We end up in the last bar on the end, and almost as soon as we’ve sat down a crowd gather on the square to our right. A trio of street gymnasts have popped up with music and an impressive routine that involves a human pyramid, some amazing balancing (one younger, lighter member of the troupe upside down with their head cradled one-handed in the outstretched palm of a larger, stronger member of the group!) and some nifty footwork around a skipping rope.
Unfortunately the crowd quickly grew too large to see much, but the glimpses of the higher level acrobatics were very impressive! It seems they do this as a short routine, with a break to let the crowd disperse, then starting up again with a new set of tourists to hopefully impress enough to gain tips from. Sadly by the time I’d sussed this and could be at the front of the next crowd to form, some dull security-related jobsworths in suits turned up. Some paperwork appeared to be available for them to peer down their noses at, but all in vain, the trio were moved on. A shame as it was good entertainment. But it’s good to see the promenade and Palace are lively thriving areas, and Croatia feels remarkably safe from petty crime – a feeling that only grew throughout our trip.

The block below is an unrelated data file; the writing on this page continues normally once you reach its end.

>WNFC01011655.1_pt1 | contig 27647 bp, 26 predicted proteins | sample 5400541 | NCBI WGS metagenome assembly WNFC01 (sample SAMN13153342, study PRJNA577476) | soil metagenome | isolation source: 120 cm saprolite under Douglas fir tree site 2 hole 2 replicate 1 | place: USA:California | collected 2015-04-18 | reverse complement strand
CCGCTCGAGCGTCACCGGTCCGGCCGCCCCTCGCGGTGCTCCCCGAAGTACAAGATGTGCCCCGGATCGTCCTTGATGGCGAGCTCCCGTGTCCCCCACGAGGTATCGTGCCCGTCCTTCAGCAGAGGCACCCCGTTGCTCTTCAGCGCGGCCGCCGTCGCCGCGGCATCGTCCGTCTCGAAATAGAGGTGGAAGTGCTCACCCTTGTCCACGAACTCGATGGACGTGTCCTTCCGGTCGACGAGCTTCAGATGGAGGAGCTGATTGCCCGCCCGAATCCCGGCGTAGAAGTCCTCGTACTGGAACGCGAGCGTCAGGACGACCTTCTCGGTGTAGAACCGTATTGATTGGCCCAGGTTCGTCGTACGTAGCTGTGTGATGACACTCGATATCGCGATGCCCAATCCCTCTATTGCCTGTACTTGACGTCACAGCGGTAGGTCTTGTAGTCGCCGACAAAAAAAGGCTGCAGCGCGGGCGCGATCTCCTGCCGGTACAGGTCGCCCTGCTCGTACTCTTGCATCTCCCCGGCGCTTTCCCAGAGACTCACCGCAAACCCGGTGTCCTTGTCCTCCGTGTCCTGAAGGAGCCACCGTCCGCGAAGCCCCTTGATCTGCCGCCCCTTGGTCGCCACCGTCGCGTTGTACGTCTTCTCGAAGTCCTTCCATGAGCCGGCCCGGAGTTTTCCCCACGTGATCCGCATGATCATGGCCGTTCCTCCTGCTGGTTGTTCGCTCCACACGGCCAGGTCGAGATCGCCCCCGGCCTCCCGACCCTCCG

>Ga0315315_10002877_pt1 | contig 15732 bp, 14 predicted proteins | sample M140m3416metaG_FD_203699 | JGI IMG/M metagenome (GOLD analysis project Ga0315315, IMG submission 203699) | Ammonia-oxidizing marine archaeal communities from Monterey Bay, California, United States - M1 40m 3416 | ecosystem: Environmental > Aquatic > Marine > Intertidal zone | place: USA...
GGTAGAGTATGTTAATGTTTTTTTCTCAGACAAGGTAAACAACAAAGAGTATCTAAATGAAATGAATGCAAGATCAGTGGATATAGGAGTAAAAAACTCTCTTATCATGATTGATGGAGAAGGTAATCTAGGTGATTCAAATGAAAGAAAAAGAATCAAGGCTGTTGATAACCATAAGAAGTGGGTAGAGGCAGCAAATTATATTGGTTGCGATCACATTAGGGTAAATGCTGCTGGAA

Links to other blog posts in the series:
12 reasons to visit Croatia for a cycling tour (overview)
Day 0 Arrival in Split (Diocletian Palace)
Day 1 Split (Marjan Hill)
Day 2 Split to Brac (Supetar to Bol)
Day 3 Brac to Hvar (Bol – Jelsa-Hvar Town)
Day 4 Hvar (Pakleni Islands – sea kayaking)
Day 5 Hvar to Korcula (Hvar Town – Vela Luka – Korcula Town)
Day 6 Korcula (Beaches)
Day 7 Korcula to Ston/Dubrovnik (Korcula Town – Peljesac Peninsula – Ston. Transfer to Dubrovnik)
Day 8 Dubrovnik (sightseeing) – yet to be written